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Climate change might prompt more mosquitoes to move into New Mexico

Егор Камелев
/
Pixabay via Public Domain

Climate change is having an impact on where many creatures live, including mosquitoes. That’s according to a new study from Los Alamos National Laboratory. The pesky insects are likely to become more common in New Mexico, just like a lot of the rest of the continent.

LANL Scientist Andrew Bartlow worked with a team to make two projections for several different mosquito species: one that reflects minimal damage to the environment from climate change, and another that shows major changes.

“In both scenarios, we found that most species are going to increase their distributions,” Bartlow said. That means mosquitoes are likely to push farther towards the poles in both North and South America.

He said increases in temperature and precipitation are just what mosquitoes need to call some places home where they’ve rarely been seen in the past.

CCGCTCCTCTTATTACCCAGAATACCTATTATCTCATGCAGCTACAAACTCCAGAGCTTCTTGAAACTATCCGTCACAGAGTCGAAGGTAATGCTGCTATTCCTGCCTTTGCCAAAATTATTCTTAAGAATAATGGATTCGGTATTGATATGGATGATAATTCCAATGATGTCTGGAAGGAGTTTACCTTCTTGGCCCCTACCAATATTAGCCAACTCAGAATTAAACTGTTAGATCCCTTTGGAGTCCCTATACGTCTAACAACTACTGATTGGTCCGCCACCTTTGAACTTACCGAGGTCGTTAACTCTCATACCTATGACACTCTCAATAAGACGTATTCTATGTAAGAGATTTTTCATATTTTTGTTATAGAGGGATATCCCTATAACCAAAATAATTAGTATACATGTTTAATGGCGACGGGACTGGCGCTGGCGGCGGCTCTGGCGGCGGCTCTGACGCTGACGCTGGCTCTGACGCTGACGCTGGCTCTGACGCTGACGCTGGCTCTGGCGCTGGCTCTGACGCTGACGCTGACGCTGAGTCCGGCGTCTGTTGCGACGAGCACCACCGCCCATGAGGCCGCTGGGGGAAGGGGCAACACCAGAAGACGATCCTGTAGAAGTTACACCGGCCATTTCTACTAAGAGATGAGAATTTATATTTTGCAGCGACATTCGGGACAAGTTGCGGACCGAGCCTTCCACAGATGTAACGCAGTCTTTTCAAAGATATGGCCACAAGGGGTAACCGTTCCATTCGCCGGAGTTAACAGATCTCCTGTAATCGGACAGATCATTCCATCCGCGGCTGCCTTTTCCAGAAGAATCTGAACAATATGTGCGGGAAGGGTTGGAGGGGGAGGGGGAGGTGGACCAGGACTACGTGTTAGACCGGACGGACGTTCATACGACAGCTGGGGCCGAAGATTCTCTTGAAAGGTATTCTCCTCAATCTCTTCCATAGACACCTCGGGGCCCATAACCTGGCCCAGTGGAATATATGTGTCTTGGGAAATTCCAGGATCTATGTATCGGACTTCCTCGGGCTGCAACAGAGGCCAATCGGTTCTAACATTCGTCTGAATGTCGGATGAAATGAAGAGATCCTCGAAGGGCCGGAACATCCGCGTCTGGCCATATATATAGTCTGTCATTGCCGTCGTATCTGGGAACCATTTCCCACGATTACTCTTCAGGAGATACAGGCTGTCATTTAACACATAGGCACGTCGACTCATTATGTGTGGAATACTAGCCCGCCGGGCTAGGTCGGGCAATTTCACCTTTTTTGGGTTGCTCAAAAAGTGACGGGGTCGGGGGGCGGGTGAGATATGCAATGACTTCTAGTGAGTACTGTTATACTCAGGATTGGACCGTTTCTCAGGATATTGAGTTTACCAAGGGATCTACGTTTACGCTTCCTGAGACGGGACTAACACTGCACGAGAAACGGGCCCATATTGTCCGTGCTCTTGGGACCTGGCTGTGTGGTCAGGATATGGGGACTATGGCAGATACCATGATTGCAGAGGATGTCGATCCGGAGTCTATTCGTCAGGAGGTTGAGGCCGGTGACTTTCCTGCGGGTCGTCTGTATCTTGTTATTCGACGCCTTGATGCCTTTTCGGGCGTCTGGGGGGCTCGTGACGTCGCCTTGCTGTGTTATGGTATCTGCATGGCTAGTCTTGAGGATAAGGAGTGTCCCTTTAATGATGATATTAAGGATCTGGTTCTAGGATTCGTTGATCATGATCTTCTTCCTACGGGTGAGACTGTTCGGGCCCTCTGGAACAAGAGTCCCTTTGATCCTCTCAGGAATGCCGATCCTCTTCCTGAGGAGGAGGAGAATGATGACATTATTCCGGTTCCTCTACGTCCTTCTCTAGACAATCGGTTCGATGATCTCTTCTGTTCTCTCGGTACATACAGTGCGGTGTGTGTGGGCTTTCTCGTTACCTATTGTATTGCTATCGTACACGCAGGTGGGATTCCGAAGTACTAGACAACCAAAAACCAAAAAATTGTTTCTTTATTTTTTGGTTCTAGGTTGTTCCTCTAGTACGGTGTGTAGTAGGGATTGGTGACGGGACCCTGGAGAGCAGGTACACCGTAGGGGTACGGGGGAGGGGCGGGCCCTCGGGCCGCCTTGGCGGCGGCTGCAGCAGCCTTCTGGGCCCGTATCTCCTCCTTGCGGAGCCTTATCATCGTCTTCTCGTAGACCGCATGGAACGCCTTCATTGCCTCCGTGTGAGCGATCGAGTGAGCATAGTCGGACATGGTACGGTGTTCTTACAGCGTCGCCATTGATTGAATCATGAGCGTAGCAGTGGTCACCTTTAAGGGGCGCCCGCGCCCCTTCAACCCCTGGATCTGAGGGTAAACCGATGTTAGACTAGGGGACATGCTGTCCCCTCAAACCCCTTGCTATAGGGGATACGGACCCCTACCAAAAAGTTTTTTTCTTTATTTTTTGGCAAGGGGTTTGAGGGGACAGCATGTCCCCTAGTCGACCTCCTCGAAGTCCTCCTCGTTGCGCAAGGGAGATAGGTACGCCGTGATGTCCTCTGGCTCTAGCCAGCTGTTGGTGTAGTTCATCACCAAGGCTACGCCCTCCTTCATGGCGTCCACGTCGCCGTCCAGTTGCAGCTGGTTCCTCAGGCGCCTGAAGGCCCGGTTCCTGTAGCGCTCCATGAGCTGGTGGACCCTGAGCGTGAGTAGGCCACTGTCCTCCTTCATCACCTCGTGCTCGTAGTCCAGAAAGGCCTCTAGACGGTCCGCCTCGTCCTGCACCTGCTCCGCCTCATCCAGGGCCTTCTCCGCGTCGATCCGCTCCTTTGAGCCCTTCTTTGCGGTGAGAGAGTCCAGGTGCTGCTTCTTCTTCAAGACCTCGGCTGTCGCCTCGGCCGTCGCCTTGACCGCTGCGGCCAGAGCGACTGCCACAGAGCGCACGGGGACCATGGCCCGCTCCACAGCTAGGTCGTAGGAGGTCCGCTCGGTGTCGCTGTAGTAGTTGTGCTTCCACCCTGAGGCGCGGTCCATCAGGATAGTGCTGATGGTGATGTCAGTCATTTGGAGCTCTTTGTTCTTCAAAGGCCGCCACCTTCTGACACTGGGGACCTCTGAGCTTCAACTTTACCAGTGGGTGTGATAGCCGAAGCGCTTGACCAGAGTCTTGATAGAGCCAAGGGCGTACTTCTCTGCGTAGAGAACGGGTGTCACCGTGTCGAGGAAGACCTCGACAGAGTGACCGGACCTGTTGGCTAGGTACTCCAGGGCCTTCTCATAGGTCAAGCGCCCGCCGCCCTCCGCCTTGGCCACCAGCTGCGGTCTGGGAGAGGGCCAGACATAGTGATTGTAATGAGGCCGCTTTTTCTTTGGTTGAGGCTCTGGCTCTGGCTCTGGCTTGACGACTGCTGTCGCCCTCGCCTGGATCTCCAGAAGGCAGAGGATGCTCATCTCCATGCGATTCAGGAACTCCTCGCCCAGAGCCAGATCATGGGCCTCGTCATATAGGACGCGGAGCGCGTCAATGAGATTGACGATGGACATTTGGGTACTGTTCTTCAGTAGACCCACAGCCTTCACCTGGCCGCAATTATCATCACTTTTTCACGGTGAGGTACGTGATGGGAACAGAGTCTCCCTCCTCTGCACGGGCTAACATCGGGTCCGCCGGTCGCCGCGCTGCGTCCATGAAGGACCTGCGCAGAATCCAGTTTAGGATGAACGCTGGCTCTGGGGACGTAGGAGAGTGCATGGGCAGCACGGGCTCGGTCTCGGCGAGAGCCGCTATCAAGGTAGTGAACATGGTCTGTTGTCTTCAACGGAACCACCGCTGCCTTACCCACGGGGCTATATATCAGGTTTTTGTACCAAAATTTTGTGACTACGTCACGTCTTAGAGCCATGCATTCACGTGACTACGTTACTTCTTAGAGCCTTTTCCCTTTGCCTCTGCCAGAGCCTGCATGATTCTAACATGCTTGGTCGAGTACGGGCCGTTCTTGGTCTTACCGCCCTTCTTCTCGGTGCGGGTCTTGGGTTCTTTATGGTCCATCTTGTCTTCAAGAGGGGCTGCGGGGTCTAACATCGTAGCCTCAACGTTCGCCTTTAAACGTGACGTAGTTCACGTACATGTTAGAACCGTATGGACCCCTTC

The projection shows that a few mosquito species are likely to become more prevalent in New Mexico. But it’s also possible that some species won’t find rising temperatures in the American Mountain West accommodating.

Mosquitoes are major spreaders of disease,including West Nile virus, Zika virus and yellow fever. While the study didn’t focus on diseases that mosquitoes can spread, Bartlow said that it predicts, “that as mosquitoes move into areas based on the right climate conditions and habitats that the pathogens would probably be there as well, eventually.”

He also said the study should serve as a warning to cities and community leaders.

“They can be more aware and maybe set up surveillance programs, and just be mindful of testing for those things and keeping the community safe.”

Bartlow suggested that New Mexicans might eventually need to adopt a practice from the much more humid East Coast for avoiding mosquitoes – staying indoors when the insects are most active and ready to bite.

This coverage is made possible by the W.K. Kellogg Foundation and KUNM listeners.

Megan Myscofski was a reporter with KUNM's Poverty and Public Health Project.
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